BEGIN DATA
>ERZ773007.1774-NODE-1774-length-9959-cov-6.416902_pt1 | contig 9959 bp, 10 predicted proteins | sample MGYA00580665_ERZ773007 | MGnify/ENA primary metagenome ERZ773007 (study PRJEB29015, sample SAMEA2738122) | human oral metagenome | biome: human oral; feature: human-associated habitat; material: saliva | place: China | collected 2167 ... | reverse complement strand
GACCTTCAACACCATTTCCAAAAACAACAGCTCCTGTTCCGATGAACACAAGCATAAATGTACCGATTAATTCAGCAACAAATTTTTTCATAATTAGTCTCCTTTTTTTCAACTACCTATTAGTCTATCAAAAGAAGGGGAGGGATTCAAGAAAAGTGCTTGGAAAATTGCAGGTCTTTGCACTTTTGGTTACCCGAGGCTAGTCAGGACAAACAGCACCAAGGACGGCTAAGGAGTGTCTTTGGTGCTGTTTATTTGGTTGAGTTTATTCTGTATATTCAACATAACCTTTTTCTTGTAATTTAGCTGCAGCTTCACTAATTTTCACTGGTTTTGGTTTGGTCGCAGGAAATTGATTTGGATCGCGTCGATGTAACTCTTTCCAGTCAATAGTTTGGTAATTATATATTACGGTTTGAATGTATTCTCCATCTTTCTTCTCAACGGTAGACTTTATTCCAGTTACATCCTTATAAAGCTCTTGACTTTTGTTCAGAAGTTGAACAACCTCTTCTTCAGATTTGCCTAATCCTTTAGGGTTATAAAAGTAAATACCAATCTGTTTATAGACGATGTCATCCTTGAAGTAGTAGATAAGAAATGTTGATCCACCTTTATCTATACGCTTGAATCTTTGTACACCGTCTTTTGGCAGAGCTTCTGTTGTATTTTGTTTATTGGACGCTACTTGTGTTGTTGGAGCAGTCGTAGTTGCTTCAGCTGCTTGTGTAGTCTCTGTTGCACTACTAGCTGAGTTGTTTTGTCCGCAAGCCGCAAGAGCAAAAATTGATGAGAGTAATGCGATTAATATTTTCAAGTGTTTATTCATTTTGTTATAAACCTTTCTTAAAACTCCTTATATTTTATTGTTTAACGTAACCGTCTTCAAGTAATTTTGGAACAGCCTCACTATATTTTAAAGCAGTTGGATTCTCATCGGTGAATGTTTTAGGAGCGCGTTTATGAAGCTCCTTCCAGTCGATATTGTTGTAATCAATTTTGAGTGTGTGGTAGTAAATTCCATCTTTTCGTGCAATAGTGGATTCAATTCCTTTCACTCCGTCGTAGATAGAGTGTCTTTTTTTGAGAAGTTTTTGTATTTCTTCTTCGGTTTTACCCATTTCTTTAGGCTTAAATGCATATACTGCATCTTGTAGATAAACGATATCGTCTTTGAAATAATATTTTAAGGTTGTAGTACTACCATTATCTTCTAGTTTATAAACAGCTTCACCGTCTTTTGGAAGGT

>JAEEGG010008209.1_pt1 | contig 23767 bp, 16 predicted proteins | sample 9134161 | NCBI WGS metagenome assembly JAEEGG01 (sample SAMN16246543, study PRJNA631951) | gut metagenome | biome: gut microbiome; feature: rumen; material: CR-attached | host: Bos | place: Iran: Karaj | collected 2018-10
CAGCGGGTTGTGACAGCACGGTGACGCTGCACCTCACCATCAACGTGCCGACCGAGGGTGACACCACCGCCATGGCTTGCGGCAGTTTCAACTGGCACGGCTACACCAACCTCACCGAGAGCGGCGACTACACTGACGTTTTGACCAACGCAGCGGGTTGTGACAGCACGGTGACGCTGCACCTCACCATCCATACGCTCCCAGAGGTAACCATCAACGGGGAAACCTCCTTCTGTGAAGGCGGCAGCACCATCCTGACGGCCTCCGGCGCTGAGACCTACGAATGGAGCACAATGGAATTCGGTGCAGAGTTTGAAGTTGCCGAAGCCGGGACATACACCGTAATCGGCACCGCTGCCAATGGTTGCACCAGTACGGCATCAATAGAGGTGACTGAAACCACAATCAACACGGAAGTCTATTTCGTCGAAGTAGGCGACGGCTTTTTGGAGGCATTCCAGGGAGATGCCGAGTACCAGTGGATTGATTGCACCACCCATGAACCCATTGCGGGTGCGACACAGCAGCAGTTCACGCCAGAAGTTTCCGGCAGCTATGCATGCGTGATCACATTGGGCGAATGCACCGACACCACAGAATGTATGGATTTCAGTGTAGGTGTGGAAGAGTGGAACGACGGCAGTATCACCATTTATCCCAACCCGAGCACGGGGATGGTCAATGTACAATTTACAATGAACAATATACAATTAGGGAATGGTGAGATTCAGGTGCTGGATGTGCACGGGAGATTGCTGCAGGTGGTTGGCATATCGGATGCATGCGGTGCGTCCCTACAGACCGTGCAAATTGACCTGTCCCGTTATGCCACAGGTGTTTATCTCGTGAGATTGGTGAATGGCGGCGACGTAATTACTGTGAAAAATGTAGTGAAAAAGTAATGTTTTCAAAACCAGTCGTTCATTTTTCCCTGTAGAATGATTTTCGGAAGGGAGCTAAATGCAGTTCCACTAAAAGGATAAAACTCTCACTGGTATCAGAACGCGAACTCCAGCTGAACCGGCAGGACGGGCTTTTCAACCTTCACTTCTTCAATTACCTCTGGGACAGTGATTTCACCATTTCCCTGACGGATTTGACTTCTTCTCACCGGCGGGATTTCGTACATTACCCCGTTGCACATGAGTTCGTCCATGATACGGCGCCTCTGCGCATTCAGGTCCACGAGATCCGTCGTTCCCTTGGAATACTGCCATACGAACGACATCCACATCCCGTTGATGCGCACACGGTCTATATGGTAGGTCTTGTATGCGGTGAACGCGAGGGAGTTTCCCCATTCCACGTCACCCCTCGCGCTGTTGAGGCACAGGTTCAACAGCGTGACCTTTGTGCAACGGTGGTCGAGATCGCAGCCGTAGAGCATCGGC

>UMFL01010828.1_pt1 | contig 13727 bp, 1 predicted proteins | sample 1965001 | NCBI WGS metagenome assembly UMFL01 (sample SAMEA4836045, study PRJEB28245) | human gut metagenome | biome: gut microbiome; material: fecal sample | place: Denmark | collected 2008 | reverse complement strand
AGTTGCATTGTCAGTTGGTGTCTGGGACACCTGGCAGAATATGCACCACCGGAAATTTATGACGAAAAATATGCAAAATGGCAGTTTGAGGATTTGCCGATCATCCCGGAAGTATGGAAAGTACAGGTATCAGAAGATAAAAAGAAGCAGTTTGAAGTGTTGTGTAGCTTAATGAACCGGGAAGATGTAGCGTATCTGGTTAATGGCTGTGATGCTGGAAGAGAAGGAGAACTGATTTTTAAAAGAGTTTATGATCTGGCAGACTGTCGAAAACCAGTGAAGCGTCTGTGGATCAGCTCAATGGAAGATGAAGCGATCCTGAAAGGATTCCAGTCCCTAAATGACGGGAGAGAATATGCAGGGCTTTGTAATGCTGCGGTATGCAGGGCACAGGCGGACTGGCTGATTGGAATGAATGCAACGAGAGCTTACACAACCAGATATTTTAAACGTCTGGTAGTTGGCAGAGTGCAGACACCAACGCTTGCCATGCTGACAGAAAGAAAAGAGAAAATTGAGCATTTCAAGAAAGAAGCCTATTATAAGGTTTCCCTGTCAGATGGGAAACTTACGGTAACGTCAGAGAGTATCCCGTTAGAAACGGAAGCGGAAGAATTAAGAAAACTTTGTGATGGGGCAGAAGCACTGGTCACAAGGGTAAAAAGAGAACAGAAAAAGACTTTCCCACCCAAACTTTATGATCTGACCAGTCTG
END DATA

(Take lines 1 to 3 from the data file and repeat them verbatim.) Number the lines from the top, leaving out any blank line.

>ERZ773007.1774-NODE-1774-length-9959-cov-6.416902_pt1 | contig 9959 bp, 10 predicted proteins | sample MGYA00580665_ERZ773007 | MGnify/ENA primary metagenome ERZ773007 (study PRJEB29015, sample SAMEA2738122) | human oral metagenome | biome: human oral; feature: human-associated habitat; material: saliva | place: China | collected 2167 ... | reverse complement strand
GACCTTCAACACCATTTCCAAAAACAACAGCTCCTGTTCCGATGAACACAAGCATAAATGTACCGATTAATTCAGCAACAAATTTTTTCATAATTAGTCTCCTTTTTTTCAACTACCTATTAGTCTATCAAAAGAAGGGGAGGGATTCAAGAAAAGTGCTTGGAAAATTGCAGGTCTTTGCACTTTTGGTTACCCGAGGCTAGTCAGGACAAACAGCACCAAGGACGGCTAAGGAGTGTCTTTGGTGCTGTTTATTTGGTTGAGTTTATTCTGTATATTCAACATAACCTTTTTCTTGTAATTTAGCTGCAGCTTCACTAATTTTCACTGGTTTTGGTTTGGTCGCAGGAAATTGATTTGGATCGCGTCGATGTAACTCTTTCCAGTCAATAGTTTGGTAATTATATATTACGGTTTGAATGTATTCTCCATCTTTCTTCTCAACGGTAGACTTTATTCCAGTTACATCCTTATAAAGCTCTTGACTTTTGTTCAGAAGTTGAACAACCTCTTCTTCAGATTTGCCTAATCCTTTAGGGTTATAAAAGTAAATACCAATCTGTTTATAGACGATGTCATCCTTGAAGTAGTAGATAAGAAATGTTGATCCACCTTTATCTATACGCTTGAATCTTTGTACACCGTCTTTTGGCAGAGCTTCTGTTGTATTTTGTTTATTGGACGCTACTTGTGTTGTTGGAGCAGTCGTAGTTGCTTCAGCTGCTTGTGTAGTCTCTGTTGCACTACTAGCTGAGTTGTTTTGTCCGCAAGCCGCAAGAGCAAAAATTGATGAGAGTAATGCGATTAATATTTTCAAGTGTTTATTCATTTTGTTATAAACCTTTCTTAAAACTCCTTATATTTTATTGTTTAACGTAACCGTCTTCAAGTAATTTTGGAACAGCCTCACTATATTTTAAAGCAGTTGGATTCTCATCGGTGAATGTTTTAGGAGCGCGTTTATGAAGCTCCTTCCAGTCGATATTGTTGTAATCAATTTTGAGTGTGTGGTAGTAAATTCCATCTTTTCGTGCAATAGTGGATTCAATTCCTTTCACTCCGTCGTAGATAGAGTGTCTTTTTTTGAGAAGTTTTTGTATTTCTTCTTCGGTTTTACCCATTTCTTTAGGCTTAAATGCATATACTGCATCTTGTAGATAAACGATATCGTCTTTGAAATAATATTTTAAGGTTGTAGTACTACCATTATCTTCTAGTTTATAAACAGCTTCACCGTCTTTTGGAAGGT

>JAEEGG010008209.1_pt1 | contig 23767 bp, 16 predicted proteins | sample 9134161 | NCBI WGS metagenome assembly JAEEGG01 (sample SAMN16246543, study PRJNA631951) | gut metagenome | biome: gut microbiome; feature: rumen; material: CR-attached | host: Bos | place: Iran: Karaj | collected 2018-10